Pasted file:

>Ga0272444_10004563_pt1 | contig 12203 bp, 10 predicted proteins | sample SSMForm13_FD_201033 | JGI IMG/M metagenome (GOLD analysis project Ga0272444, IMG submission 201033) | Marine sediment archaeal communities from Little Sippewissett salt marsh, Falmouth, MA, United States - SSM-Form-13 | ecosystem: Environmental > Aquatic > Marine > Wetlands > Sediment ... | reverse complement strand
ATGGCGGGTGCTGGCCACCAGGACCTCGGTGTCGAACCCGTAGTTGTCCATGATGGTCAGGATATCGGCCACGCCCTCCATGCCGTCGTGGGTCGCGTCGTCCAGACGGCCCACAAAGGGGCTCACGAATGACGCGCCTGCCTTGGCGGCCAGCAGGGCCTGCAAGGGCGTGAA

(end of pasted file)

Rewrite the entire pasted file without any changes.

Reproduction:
>Ga0272444_10004563_pt1 | contig 12203 bp, 10 predicted proteins | sample SSMForm13_FD_201033 | JGI IMG/M metagenome (GOLD analysis project Ga0272444, IMG submission 201033) | Marine sediment archaeal communities from Little Sippewissett salt marsh, Falmouth, MA, United States - SSM-Form-13 | ecosystem: Environmental > Aquatic > Marine > Wetlands > Sediment ... | reverse complement strand
ATGGCGGGTGCTGGCCACCAGGACCTCGGTGTCGAACCCGTAGTTGTCCATGATGGTCAGGATATCGGCCACGCCCTCCATGCCGTCGTGGGTCGCGTCGTCCAGACGGCCCACAAAGGGGCTCACGAATGACGCGCCTGCCTTGGCGGCCAGCAGGGCCTGCAAGGGCGTGAA